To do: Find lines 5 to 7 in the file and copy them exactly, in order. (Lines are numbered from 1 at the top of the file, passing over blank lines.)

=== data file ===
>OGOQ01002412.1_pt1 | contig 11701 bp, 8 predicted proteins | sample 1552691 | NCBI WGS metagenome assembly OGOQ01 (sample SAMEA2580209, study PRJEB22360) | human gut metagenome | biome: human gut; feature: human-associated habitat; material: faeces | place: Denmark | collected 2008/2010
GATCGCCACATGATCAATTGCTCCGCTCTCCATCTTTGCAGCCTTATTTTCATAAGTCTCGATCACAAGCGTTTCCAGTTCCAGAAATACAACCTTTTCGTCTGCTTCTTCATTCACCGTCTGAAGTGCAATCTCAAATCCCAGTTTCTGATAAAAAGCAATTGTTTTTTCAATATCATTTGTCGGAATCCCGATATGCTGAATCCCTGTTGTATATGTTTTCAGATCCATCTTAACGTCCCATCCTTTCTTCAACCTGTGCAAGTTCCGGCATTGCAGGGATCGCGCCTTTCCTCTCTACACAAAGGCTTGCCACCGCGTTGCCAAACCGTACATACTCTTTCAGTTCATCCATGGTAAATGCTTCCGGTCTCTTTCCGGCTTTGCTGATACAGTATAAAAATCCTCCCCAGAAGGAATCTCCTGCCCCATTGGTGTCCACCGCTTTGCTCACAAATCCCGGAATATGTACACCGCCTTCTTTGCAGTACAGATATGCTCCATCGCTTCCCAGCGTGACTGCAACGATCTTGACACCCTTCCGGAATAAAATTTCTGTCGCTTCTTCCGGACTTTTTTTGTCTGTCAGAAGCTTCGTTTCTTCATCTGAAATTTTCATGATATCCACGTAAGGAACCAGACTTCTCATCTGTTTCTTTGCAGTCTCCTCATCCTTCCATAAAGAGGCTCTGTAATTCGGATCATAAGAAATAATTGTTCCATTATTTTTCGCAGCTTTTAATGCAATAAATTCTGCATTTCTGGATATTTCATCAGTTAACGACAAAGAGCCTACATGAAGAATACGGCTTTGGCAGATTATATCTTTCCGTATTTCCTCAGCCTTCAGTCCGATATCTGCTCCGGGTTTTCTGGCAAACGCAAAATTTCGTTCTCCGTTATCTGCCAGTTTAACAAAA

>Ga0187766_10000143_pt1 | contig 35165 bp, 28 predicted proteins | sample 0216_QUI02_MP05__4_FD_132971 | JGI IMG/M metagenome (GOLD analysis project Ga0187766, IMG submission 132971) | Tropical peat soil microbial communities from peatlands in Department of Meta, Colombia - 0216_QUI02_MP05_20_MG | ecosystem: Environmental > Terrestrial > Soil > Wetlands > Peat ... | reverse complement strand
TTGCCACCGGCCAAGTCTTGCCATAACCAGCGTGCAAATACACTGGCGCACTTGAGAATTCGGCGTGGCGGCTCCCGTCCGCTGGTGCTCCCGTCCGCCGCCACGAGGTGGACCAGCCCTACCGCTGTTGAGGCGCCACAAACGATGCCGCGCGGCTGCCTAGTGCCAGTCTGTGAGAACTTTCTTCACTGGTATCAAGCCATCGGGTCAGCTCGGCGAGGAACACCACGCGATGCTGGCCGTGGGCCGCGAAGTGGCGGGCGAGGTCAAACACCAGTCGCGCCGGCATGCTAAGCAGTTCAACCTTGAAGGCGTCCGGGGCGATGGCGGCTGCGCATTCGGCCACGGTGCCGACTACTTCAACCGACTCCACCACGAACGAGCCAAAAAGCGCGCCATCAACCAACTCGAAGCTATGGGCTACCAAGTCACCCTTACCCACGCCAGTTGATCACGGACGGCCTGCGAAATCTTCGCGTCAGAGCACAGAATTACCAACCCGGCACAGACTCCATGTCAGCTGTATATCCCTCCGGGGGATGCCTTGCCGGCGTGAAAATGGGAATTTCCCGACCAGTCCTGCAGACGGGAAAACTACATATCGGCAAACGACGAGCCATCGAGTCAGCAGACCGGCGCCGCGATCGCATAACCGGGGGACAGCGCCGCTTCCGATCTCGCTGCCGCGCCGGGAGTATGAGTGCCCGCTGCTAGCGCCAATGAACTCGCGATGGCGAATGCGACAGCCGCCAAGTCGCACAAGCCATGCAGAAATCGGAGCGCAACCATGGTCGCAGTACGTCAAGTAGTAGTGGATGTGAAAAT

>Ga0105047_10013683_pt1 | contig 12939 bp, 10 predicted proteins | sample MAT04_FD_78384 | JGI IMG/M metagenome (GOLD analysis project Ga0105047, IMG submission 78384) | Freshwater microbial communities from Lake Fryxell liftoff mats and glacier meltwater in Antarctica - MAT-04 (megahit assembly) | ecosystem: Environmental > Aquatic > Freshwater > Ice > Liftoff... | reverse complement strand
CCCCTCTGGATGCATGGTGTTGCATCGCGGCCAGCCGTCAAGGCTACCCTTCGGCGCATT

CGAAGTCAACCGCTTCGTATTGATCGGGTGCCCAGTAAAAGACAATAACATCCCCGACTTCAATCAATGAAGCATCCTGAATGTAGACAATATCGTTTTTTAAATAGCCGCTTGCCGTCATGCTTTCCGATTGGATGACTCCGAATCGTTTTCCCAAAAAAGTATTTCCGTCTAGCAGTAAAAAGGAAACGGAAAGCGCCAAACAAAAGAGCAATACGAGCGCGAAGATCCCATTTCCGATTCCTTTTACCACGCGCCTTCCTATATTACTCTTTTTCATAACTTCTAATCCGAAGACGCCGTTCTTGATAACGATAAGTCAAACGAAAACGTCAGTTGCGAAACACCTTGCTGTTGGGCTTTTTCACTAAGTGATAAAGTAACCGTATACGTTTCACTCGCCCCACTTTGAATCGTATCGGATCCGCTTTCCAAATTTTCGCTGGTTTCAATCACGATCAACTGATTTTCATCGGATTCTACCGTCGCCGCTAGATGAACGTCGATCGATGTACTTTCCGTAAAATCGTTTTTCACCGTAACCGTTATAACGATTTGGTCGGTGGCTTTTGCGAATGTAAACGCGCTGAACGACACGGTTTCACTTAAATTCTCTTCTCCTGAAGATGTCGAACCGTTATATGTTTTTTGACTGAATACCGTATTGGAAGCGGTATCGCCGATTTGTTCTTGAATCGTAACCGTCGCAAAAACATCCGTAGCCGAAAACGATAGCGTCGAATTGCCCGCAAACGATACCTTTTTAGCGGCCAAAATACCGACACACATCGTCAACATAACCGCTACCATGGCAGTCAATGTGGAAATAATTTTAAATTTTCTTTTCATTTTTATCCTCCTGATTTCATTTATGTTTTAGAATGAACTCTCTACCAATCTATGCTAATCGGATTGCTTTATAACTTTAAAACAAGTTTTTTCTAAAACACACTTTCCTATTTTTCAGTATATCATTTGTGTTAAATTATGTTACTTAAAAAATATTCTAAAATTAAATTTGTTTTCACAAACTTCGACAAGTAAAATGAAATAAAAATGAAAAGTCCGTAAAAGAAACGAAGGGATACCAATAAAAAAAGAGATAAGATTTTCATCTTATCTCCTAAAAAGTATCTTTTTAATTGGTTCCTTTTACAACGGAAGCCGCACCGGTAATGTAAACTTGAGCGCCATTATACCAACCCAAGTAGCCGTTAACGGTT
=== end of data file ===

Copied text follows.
>Ga0105047_10013683_pt1 | contig 12939 bp, 10 predicted proteins | sample MAT04_FD_78384 | JGI IMG/M metagenome (GOLD analysis project Ga0105047, IMG submission 78384) | Freshwater microbial communities from Lake Fryxell liftoff mats and glacier meltwater in Antarctica - MAT-04 (megahit assembly) | ecosystem: Environmental > Aquatic > Freshwater > Ice > Liftoff... | reverse complement strand
CCCCTCTGGATGCATGGTGTTGCATCGCGGCCAGCCGTCAAGGCTACCCTTCGGCGCATT

CGAAGTCAACCGCTTCGTATTGATCGGGTGCCCAGTAAAAGACAATAACATCCCCGACTTCAATCAATGAAGCATCCTGAATGTAGACAATATCGTTTTTTAAATAGCCGCTTGCCGTCATGCTTTCCGATTGGATGACTCCGAATCGTTTTCCCAAAAAAGTATTTCCGTCTAGCAGTAAAAAGGAAACGGAAAGCGCCAAACAAAAGAGCAATACGAGCGCGAAGATCCCATTTCCGATTCCTTTTACCACGCGCCTTCCTATATTACTCTTTTTCATAACTTCTAATCCGAAGACGCCGTTCTTGATAACGATAAGTCAAACGAAAACGTCAGTTGCGAAACACCTTGCTGTTGGGCTTTTTCACTAAGTGATAAAGTAACCGTATACGTTTCACTCGCCCCACTTTGAATCGTATCGGATCCGCTTTCCAAATTTTCGCTGGTTTCAATCACGATCAACTGATTTTCATCGGATTCTACCGTCGCCGCTAGATGAACGTCGATCGATGTACTTTCCGTAAAATCGTTTTTCACCGTAACCGTTATAACGATTTGGTCGGTGGCTTTTGCGAATGTAAACGCGCTGAACGACACGGTTTCACTTAAATTCTCTTCTCCTGAAGATGTCGAACCGTTATATGTTTTTTGACTGAATACCGTATTGGAAGCGGTATCGCCGATTTGTTCTTGAATCGTAACCGTCGCAAAAACATCCGTAGCCGAAAACGATAGCGTCGAATTGCCCGCAAACGATACCTTTTTAGCGGCCAAAATACCGACACACATCGTCAACATAACCGCTACCATGGCAGTCAATGTGGAAATAATTTTAAATTTTCTTTTCATTTTTATCCTCCTGATTTCATTTATGTTTTAGAATGAACTCTCTACCAATCTATGCTAATCGGATTGCTTTATAACTTTAAAACAAGTTTTTTCTAAAACACACTTTCCTATTTTTCAGTATATCATTTGTGTTAAATTATGTTACTTAAAAAATATTCTAAAATTAAATTTGTTTTCACAAACTTCGACAAGTAAAATGAAATAAAAATGAAAAGTCCGTAAAAGAAACGAAGGGATACCAATAAAAAAAGAGATAAGATTTTCATCTTATCTCCTAAAAAGTATCTTTTTAATTGGTTCCTTTTACAACGGAAGCCGCACCGGTAATGTAAACTTGAGCGCCATTATACCAACCCAAGTAGCCGTTAACGGTT